6 simple and effective exam revision secrets.

Changing your mindset and approach to revision could be the gamechanger you are looking for.
Fran Science Art

Exams………..HUH……….YEAH…………………..what are they good for?

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I wish I could say absolutely nothing.

At the most basic level they give you a qualification that will help you get a job

– and that I find is  exactly where my problem with exams exists. You end up in the situation where people can do very well in exams, can perform, can self promote, but ultimately are as thick as stumps and quite useless. (We ALL know folks like this). I digress.

Currently, exams are the best and easiest measure to see how far or how well people are doing.

To be honest, I wasn’t good at exams until I left school and went to university. It was my inability to conform I think.  At university I was free and stopped trying to understand what the teacher wanted, and figured  what was required from the syllabus independently. I began to  excel.  On my terms, exams became my own measure- I did my best, I tried my best I should say, and if that wasn’t good enough, then clearly I shouldn’t be there.

My best is all I can do , if its not good enough- then so be it.

It took the pressure off during exams and  is  quite a fatalistic approach- but it worked for me.

I say the same to the pharmacy students I teach- If you don’t know this stuff- you shouldn’t be a pharmacists- ultimately you’ll end up killing people.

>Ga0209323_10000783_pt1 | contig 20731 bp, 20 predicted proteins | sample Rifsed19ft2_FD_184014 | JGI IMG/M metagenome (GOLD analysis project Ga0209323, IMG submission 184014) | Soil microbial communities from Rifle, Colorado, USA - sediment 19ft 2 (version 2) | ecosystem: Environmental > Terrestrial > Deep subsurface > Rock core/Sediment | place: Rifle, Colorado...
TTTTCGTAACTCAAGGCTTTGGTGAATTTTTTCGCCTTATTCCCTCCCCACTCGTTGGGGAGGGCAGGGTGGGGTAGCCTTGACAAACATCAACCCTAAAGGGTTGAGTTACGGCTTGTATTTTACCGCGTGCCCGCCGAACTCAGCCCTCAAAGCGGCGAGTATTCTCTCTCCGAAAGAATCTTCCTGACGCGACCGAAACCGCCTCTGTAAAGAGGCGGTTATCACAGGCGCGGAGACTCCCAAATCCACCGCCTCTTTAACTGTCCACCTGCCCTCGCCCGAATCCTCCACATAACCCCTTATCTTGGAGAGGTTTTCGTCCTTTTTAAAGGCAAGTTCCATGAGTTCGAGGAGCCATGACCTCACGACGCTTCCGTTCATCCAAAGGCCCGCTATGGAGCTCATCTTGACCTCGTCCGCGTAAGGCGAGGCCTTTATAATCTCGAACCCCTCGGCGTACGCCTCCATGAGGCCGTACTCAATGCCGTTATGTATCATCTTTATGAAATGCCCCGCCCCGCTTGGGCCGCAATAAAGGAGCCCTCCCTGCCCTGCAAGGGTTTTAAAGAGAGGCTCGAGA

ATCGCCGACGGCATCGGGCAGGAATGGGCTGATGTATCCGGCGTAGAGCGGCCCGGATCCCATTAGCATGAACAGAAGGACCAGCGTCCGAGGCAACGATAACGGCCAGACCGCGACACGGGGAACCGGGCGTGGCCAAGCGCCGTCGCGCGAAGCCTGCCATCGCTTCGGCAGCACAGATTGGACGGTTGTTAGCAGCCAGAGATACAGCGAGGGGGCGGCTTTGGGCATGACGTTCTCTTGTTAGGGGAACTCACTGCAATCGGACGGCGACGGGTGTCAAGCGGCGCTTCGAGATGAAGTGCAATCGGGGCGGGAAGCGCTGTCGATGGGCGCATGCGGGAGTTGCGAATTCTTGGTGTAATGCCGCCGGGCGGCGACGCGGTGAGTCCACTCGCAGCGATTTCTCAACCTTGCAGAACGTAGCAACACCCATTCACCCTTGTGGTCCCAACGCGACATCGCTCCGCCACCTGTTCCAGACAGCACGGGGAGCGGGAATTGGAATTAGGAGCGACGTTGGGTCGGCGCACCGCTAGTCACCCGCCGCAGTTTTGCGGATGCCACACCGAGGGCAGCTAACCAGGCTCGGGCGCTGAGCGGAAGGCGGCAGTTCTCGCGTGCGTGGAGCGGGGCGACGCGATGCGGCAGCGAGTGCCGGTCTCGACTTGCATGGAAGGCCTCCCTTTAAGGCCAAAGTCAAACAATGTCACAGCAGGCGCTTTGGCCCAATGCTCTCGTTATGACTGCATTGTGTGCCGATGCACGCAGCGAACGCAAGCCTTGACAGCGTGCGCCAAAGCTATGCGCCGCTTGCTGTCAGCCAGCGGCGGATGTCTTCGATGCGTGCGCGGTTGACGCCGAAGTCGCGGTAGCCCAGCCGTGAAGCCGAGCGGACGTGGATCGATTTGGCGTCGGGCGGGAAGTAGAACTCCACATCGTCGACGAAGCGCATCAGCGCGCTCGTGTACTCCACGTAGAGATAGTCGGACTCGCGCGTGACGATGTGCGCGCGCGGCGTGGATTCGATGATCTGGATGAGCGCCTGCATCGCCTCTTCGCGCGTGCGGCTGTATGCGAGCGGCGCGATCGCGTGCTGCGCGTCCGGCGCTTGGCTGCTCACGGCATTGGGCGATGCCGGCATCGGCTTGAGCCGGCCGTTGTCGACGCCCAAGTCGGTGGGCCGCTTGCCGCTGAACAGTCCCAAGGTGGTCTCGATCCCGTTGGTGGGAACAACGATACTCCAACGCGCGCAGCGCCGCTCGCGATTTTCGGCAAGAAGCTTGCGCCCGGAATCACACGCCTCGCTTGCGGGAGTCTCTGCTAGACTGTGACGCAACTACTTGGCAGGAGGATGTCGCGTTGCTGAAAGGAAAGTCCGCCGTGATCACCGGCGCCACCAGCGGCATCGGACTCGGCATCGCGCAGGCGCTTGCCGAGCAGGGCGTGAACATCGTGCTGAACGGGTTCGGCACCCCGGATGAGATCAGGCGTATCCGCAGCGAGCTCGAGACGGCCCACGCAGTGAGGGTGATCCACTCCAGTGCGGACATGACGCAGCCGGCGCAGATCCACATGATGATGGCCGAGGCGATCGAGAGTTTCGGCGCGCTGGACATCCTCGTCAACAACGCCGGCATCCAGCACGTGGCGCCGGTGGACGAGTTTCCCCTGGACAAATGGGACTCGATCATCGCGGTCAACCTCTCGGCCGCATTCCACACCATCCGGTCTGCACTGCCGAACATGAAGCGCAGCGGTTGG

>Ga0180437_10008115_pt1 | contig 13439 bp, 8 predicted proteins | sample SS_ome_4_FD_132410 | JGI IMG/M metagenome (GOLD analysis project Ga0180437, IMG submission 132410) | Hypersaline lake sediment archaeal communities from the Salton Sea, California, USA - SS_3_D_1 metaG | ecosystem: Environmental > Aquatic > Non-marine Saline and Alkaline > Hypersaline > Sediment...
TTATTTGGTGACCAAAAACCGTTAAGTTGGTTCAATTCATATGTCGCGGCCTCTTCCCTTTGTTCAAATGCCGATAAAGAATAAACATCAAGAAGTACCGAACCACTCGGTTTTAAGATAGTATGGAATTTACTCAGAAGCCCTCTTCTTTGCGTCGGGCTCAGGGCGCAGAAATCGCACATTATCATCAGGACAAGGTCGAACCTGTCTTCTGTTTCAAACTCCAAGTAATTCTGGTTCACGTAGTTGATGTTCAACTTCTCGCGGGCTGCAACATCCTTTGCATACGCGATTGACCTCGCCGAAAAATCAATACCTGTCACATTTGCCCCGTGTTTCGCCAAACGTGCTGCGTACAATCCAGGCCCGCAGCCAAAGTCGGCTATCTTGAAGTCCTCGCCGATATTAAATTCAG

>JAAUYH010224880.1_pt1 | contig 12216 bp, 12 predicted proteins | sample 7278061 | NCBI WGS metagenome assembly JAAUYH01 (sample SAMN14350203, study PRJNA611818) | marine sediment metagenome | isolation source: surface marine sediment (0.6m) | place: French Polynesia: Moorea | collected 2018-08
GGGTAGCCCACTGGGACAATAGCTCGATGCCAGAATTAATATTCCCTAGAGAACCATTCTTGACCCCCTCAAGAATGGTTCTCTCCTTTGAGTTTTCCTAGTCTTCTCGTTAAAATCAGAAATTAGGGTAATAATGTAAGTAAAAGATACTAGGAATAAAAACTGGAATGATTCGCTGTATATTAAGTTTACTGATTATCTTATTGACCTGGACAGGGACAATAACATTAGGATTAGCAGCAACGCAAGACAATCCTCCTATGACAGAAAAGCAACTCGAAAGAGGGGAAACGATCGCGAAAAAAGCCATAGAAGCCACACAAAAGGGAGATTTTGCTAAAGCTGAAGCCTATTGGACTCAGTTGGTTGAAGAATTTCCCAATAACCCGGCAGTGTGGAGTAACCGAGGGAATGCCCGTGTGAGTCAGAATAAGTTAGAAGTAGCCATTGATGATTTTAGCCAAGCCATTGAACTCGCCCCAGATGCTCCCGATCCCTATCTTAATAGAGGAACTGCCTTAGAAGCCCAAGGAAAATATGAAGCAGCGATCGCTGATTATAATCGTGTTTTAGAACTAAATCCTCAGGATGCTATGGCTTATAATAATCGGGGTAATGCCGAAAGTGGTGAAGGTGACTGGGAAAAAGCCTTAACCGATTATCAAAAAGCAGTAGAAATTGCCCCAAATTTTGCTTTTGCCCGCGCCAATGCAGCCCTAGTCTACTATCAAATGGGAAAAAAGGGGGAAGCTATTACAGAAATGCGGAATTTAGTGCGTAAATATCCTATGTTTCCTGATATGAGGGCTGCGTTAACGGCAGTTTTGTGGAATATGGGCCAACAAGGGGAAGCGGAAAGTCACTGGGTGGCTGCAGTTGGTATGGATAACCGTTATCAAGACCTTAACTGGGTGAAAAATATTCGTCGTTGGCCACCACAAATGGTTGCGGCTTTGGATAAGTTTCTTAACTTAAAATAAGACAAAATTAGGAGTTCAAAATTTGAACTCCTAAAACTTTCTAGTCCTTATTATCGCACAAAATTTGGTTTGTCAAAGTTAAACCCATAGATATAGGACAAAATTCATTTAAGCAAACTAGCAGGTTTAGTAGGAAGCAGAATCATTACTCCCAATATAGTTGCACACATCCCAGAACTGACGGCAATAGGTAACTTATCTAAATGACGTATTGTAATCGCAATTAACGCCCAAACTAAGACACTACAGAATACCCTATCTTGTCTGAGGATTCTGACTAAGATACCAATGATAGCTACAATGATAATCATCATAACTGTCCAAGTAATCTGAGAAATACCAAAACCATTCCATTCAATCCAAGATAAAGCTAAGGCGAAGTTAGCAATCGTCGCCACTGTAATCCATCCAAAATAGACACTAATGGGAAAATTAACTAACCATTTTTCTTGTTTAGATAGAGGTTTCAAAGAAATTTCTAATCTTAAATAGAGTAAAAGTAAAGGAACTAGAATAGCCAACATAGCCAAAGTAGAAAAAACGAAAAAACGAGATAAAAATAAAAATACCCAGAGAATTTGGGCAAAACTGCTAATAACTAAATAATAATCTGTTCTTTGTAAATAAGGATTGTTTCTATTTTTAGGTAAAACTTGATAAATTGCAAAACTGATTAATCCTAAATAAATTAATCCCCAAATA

Now when you’re; 16,17,18,19,20,40……whatever age – although it’s not life and death on those terms, exams  may feel like it because you have no control.

So what changed between school and university?

It was a mindset: To succeed at exams you must take back CONTROL and carry them out on your terms.

So, here are my tips on how you should do that based on my experiences as a student and as an educator…..

1. Figure out what you are  doing these exams  for.

Sometimes it’s; parents, pressure, expectation and you’re doing these exams with no clue as to why.  Will you really need Chemistry? Maths? Drama?

The straight answer is: Yes. (soz)

Not in a direct way, like; I’d like to be able to use chemistry to coat all metal in my house in gold, or colour everything green, but chemists have skills in deductive reasoning, step by step equations, thinking outside the box.

Maths- OK, I’ve never applied the equations under a curve in all my life since I was 18, but finding patterns, solving puzzles- that’s what maths gives you.

Drama: Will I ever be on stage? Nah. However, I could learn confidence, clarity of speech-(great for oratory skills).

These skills help you, you get the picture.

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Good revision environments always help. Photo by Pixabay on Pexels.com

When I look at university admissions, it’s not so much the subjects you do , but the fact that you’ve done them at all. Gone through that pain, willpower and discipline to get to a point that you can apply for university or for a job. We’ve all been through it. We feel your pain. We respect that.